The operations guy: Larry Babbio, a top operating executive at Bell Atlantic, "was a mentor of mine," says Felice. "When they asked me to be the president of Sorbus, I told him, 'I built a career here at Bell Atlantic, I'm still pretty young, I'm not yet 40, why do I want to leave for this smaller comapniy?' And he said, 'You have an opportunity. Take the chance. How many chances do you get in your life? You're not burning any bridges.' It was probably one of the best decisions I ever made." Babbio went on to be chief operating officer at Verizon.

The venture capitalist: Sorbus was backed by a private equity firm, New York-based Welsh Carson, whose lead partner, Tom McInerney, "really cared about the business. They came along (and became Sorbus' dominant owner) with a company we bought. They supported us, one hundred percent." But then Welsh Carson decided to cash in, and sold Sorbus in a leveraged buyout. Given the relatively small size and large debt of the refinanced company, Felice left, in search of a place he could "grow things." 

The founder: So Felice applied to fast-growing Dell Computer, whose founder, Michael Dell, "had literally started this thing in his dorm room, and that was still the culture of the company. This company was experiencing phenomenal growth. They were a $20 billion (yearly sales) company and they grew 40 percent the year I joined them." Among other assignments, he was put in charge of the Asia region, running factories and distribution in China, India, Singapore.

But as PC and laptop sales slowed, Dell "had to reinvent itself. We're becoming a technology solutions company. We power most of the cloud -- Amazon, Google, Microsoft Bing,, they all use our servers." At the same time, Dell's data storage business competes with Amazon and Google: "That's life in technology -- coop-etition."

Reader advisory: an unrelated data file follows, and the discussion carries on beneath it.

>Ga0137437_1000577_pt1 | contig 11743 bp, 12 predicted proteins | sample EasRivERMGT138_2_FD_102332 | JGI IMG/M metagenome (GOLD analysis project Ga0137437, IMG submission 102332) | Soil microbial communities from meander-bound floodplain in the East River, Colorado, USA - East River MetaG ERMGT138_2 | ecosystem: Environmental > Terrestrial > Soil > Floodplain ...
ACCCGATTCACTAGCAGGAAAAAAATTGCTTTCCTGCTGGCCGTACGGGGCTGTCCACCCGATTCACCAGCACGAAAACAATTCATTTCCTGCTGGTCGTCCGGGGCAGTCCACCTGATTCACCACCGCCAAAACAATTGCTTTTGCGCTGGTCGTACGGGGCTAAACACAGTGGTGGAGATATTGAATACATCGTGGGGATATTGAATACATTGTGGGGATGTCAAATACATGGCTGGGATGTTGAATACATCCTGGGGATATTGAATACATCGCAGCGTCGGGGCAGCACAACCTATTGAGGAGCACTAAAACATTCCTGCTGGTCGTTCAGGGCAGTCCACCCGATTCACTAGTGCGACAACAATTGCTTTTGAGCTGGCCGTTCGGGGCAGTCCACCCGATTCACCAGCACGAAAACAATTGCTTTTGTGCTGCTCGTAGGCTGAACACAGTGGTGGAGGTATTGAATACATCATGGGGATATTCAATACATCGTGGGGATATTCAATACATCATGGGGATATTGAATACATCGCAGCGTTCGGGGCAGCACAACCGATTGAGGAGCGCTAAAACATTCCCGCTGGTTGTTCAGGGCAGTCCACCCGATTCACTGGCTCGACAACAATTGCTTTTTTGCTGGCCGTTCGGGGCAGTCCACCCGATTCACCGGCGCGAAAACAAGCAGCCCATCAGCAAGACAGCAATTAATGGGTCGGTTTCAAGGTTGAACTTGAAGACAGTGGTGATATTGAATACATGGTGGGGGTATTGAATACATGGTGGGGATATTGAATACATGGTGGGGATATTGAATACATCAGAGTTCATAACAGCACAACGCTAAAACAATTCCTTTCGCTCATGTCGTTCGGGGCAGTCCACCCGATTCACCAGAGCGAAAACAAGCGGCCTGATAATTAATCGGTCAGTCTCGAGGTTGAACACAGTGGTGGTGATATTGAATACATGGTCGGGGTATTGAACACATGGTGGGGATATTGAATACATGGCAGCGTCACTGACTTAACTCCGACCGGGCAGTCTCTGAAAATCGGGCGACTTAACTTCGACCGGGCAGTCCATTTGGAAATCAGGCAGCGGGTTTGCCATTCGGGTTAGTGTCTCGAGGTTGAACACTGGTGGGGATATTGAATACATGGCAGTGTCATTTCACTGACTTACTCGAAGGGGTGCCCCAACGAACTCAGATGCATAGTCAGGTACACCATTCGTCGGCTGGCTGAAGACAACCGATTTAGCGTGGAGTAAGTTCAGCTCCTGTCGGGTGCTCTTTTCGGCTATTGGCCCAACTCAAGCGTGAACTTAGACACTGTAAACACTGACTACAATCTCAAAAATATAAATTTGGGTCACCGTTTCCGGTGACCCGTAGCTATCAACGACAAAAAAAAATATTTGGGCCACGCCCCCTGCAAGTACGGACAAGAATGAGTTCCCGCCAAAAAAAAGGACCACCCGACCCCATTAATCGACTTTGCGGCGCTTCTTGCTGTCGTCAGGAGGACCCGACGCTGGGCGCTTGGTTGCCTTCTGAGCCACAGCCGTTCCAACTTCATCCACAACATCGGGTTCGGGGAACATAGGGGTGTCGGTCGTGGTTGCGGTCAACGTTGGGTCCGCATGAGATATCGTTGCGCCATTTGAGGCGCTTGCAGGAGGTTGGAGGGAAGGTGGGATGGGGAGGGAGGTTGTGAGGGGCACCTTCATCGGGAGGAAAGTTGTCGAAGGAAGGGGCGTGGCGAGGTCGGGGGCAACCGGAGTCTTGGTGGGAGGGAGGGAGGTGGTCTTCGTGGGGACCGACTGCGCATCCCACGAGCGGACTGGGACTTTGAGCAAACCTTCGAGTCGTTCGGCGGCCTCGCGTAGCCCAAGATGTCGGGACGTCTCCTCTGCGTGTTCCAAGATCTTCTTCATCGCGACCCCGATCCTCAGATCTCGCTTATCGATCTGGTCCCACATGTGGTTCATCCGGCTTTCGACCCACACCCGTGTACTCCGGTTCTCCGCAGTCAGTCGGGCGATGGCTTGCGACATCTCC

More founders: "I was happy to do the Boomi deal (Dell acquired Berwyn-based cloud computer application specialist Boomi in 2010) because that company was here, in Philadelphia, where I'm from. I was proud we have that entrepreneurship." Boomi had two founders: "Bob Moul left," to start Philadelphia's Artisan Mobile, "because he's an entrepreneur, and wants to keep doing his own thing. Rick Nucci, who built Boomi's product, is now thriving at Dell. He's thrilled that we typically double the size of the engineering forces at the companies we buy. They have interesting intellectual property. We want them to keep designing it."

Nucci's version: "It was a stealth-mode thing with Dell. We were working on providing a suite of Dell-curated applications and services. After a time we heard from [Felice's] strategy team. They gave signals 'we might want to do more than date you.'

"Then Steve came to Berwyn and spent four hours here in our office. Just imagine, the advocacy and engagement we felt, coming from this guy who heads sales and acquisitions at a $60 billion enterprise. It made my team feel very comfortable. It made Dell's intentions clear," as did a subsequent meeting with founder Michael Dell. A year and two months later, with Dell agents selling Boomi applications, the company's staff and sales have more than doubled.

The next generation: "Seventy-five percent of small businesses say they are not planning on increasing staff this year. That's not the way it's supposed to be. That's why kids are nervous. They don't see what opportunities are going to be out there for them.

"But I also see tons of creativity. The level of maturity of kids in college today is amazing. When I was at the Univeristy of Iowa I went to class and played tennis. These kids are doing that, plus student government, philanthropic work, jobs, philanthropic activities. I think these kids are very impressive. The desire to take risks is better than it was. Kids are more willing to build plans. They are now more willing to think long term."